Out of this history comes a sense that privately owned property is fenced off from the general public, and everything outside these areas falls into the public domain, an amorphous and ill-defined sphere where space, resources, and experience are shared. In urban studies rhetoric, this public space is one that encourages mingling and discussion between people of all ages, religions, races, income levels, and backgrounds, allegedly promoting the growth of values such as pluralism, openness, and social learning. Unfortunately, as anyone living in a city is well aware, this optimistic vision of the street is far cry from urban realities. The public space is rigorously policed not just by official institutions such as municipal governments, but also by the forces of capital. We live in a profoundly branded physical world. Everything is sponsored by, made possible by, facilitated by, founded in partnership with (ad nauseam) some corporate body. Every street is lined with billboards and storefronts emblazoned with colourful logos. Even spaces such as universities are deeply commercialized, with campuses accepting into their walls international chain retailers and food outlets. As a result, just as common as the vision of public space as pluralist and socially vibrant, is a vision of public space constantly under attack by corporate colonization and, in many areas, gentrification.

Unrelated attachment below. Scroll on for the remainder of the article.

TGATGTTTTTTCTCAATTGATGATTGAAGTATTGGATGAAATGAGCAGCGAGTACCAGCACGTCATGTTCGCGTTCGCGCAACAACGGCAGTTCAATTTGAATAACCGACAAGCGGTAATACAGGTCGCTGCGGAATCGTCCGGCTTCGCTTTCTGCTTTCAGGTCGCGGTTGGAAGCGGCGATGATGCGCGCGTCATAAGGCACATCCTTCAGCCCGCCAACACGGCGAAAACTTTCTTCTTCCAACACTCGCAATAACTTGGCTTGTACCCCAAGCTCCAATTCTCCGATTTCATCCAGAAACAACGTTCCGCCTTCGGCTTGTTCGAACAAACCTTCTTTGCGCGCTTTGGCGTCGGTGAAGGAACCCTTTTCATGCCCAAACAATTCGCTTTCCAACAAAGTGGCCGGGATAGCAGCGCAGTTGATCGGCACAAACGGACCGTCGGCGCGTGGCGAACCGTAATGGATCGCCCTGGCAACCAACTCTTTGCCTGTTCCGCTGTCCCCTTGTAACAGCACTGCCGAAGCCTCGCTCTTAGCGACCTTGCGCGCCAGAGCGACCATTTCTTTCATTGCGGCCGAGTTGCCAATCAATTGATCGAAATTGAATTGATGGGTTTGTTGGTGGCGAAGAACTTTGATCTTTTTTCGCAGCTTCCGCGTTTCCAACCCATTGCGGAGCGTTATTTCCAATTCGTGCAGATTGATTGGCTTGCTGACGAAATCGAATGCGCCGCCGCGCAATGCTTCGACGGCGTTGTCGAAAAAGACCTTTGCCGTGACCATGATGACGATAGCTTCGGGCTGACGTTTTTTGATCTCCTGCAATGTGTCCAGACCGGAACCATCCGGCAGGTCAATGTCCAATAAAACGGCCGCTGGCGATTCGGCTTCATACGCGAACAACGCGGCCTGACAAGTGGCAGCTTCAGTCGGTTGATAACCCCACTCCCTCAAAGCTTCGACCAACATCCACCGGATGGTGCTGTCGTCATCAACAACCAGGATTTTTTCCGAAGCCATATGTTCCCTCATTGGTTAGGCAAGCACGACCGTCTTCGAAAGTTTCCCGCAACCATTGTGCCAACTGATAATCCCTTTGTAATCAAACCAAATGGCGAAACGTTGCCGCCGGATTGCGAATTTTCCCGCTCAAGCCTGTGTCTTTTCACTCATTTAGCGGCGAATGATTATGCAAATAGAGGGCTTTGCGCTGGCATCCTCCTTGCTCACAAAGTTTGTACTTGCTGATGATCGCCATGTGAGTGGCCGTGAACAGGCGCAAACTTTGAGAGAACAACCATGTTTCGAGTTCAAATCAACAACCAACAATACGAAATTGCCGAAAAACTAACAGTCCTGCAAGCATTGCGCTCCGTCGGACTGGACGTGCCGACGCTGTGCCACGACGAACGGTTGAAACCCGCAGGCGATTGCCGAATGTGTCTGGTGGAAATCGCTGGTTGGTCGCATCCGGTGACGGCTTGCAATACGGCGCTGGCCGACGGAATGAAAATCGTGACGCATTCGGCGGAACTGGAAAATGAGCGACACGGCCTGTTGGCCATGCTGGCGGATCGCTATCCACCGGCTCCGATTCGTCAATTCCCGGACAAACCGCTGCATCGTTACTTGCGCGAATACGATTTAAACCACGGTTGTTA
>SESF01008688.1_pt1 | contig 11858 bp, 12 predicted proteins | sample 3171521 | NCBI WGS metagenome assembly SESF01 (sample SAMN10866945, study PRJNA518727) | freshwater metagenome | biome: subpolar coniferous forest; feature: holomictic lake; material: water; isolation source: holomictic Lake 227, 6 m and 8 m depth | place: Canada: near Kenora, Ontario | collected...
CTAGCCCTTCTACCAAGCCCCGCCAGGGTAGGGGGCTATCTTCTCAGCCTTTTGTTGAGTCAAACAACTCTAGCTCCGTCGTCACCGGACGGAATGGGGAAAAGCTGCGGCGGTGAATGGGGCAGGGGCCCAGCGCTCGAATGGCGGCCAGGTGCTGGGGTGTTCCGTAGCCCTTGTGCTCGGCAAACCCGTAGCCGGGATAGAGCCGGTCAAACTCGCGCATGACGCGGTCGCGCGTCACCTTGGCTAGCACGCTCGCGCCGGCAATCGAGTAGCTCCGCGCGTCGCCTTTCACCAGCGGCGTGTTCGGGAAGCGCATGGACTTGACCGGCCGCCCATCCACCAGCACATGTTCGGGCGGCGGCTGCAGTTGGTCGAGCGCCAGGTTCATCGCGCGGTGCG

This process of colonization has reached almost comical levels. Well, I suppose it would be more funny if it weren't actually happening, but nonetheless. For example, it was recently brought to my attention by a filmmaking friend that it is now possible (and apparently quite common) to copyright a building. Iconic designs the world over such as New York's Empire State Building, Paris' Eiffel Tower, and Vancouver's Canada Place have all been copyrighted, and, as a result, it is technically illegal to photograph, film, or represent these buildings in any way, without either obtaining express permission from the copyright holder, or simply biting the bullet and forking over exorbitant amounts of money to cover rights clearance. I should point out that the Eiffel Tower copyright issue is a bit more contentious than I make it out to be. Technically, the Tower itself is not copyrighted, but the constantly rotating and changing installations that adorn it are subject to the protection of copyright. For example, the tower is currently covered with thousands of lights that periodically twinkle throughout the evening. It has been argued that this installation is a non-trivial artistic expression, and thus can be protected by copyright, making it illegal to photograph or film the tower after dark. Based on that detail alone, it's not hard to pick up the overwhelming scent of lunacy that lingers around such practices.